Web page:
- Trump insisted Muslims were cheering in N.J.: "It was well covered at the time"
- Numerous publications and politicians have said Trump is wrong
Washington (CNN)Donald Trump twice repeated over the weekend that he saw people cheering in New Jersey after the September 11 attacks -- but his claims are being widely disputed as false.
GOP primary rival Ben Carson also said he witnessed the same, but his campaign walked back his statement later on Monday.
Trump first made the claim at a campaign rally in Alabama on Saturday, where he said he "watched the World Trade Center go down" and watched in New Jersey, "as thousands of people were cheering as the building was coming down."
He doubled down on those claims in an interview Sunday with ABC's "This Week," even as George Stephanopoulos pushed back.
"There were people that were cheering on the other side of New Jersey where you have large Arab populations," Trump said. "They were cheering as the World Trade Center came down. I know it might be not politically correct for you to talk about it, but there were people cheering as that building came down."
"Police say it didn't happen," Stephanopoulos pressed, to which Trump said he saw it himself on television.
Trump claimed: "It was well covered at the time."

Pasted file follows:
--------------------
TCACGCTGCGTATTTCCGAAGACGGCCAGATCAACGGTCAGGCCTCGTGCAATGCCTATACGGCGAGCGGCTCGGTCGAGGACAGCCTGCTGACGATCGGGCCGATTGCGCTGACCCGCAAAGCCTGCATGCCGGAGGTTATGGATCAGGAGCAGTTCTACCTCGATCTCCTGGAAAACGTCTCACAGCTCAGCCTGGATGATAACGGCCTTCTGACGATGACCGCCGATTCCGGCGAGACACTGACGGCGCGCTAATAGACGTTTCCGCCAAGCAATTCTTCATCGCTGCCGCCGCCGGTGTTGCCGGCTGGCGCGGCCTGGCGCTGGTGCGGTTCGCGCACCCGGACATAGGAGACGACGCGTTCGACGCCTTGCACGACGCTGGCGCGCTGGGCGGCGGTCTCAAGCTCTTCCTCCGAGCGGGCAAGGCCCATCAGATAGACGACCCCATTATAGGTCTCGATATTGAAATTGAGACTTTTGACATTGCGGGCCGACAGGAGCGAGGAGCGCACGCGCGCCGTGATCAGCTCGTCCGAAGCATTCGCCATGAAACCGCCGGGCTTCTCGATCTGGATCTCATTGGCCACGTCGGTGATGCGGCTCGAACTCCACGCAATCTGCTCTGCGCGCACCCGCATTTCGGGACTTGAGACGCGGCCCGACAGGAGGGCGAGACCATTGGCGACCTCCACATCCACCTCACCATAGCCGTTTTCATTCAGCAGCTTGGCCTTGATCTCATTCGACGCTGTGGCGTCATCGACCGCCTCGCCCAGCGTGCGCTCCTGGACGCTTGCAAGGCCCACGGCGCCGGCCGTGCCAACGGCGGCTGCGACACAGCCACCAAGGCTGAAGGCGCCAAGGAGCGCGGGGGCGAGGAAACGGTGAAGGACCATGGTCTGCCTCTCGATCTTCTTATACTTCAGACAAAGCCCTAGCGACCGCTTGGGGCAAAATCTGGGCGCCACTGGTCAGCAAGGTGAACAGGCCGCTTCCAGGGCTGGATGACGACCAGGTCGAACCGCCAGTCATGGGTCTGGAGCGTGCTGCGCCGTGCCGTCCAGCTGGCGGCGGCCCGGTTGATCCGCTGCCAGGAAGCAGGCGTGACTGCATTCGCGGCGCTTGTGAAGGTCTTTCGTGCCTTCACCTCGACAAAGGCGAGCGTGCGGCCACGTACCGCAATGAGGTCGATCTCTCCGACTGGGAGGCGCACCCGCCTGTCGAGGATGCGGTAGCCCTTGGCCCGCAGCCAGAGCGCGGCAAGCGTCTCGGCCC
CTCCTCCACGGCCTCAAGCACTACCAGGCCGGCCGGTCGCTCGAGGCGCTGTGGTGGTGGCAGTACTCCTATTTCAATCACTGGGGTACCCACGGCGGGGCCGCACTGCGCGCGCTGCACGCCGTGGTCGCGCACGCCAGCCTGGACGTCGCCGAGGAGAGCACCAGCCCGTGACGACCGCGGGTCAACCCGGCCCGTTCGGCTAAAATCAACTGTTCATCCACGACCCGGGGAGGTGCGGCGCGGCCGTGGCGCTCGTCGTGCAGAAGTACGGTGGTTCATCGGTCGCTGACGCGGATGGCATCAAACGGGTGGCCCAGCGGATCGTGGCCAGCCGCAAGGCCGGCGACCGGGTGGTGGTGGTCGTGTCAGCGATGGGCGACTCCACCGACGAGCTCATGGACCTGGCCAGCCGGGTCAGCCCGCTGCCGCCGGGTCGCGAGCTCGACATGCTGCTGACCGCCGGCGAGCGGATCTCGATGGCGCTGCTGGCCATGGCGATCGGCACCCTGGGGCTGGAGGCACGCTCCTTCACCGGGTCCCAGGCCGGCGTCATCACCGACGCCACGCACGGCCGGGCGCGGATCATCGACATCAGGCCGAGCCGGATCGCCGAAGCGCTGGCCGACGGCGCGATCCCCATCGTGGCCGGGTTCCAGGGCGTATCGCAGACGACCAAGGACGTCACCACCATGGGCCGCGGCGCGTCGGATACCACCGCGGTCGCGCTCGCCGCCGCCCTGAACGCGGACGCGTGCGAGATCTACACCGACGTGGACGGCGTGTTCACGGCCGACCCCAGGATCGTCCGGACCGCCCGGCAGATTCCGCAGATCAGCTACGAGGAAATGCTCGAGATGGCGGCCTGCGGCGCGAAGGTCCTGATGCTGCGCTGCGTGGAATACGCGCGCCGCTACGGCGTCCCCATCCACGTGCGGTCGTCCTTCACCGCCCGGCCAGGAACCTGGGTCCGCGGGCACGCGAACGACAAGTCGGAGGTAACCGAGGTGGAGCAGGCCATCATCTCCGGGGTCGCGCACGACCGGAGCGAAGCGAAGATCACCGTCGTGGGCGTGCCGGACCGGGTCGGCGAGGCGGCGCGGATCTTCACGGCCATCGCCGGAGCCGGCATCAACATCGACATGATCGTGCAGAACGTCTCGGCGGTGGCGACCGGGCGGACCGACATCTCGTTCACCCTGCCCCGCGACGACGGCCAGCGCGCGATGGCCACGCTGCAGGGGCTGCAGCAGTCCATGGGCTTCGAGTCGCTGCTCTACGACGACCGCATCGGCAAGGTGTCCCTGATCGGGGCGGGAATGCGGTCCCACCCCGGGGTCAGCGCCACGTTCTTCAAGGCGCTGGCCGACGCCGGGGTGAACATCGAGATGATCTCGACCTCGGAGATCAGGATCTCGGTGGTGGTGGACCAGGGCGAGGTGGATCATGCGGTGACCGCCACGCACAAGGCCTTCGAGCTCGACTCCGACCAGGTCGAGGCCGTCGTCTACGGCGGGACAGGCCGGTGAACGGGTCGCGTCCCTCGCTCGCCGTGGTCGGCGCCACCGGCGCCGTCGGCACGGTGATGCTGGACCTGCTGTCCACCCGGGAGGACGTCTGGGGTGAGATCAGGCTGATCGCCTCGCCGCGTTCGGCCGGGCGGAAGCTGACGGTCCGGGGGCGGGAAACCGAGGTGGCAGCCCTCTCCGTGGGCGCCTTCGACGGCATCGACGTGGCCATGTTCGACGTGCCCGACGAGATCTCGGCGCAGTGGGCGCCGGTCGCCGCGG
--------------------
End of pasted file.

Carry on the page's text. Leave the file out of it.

But numerous publications and local politicians have said Trump is incorrect.
Both Politifact and The Washington Post's Fact Checker analyzed Trump's claim. Politifact rated it "pants on fire" and The Washington Post gave it "four Pinocchios."
Neither outlet could find any news reports that corroborate Trump's account of events. There were a few reports of rumors that there were celebrations in New Jersey, along with images of Palestinians celebrating overseas that were broadcast locally.
A September 17, 2001, an Associated Press story referred to "unfounded ... rumors of rooftop celebrations of the attack by Muslims" in Jersey City, New Jersey.
And in a September 18, 2001, article, The Washington Post wrote that "law enforcement authorities detained and questioned a number of people who were allegedly seen celebrating the attacks and holding tailgate-style parties on rooftops while they watched the devastation on the other side of the river." But there was no source for the information and there is no evidence of anything coming of the questioning.
Politicians from the area also pushed back.
"Either @realDonaldTrump has memory issues or willfully distorts the truth, either of which should be concerning for the Republican Party," Democratic Jersey City Mayor Steven Fulop tweeted Sunday.
"Not sure what luxury spider-hole @realDonaldTrump was hiding in on Sept11 but I saw Americans come together that day @GStephanopoulos," tweeted former New York Gov. George Pataki -- a competing candidate in the GOP primary.
"That is totally false. That is patently false," Jerry Speziale, the police commissioner of Paterson, New Jersey, told The Washington Post. "That never happened. There were no flags burning, no one was dancing. That is (barnyard epithet)."
One of Trump's GOP primary opponents, New Jersey Gov. Chris Christie, was noncommittal on whether it happened, but said he didn't recall anything of the sort.
"I do not remember that, and so it's not something that was part of my recollection. I think if it had happened, I would remember it, but, you know, there could be things I forget, too," Christie told NJ.com.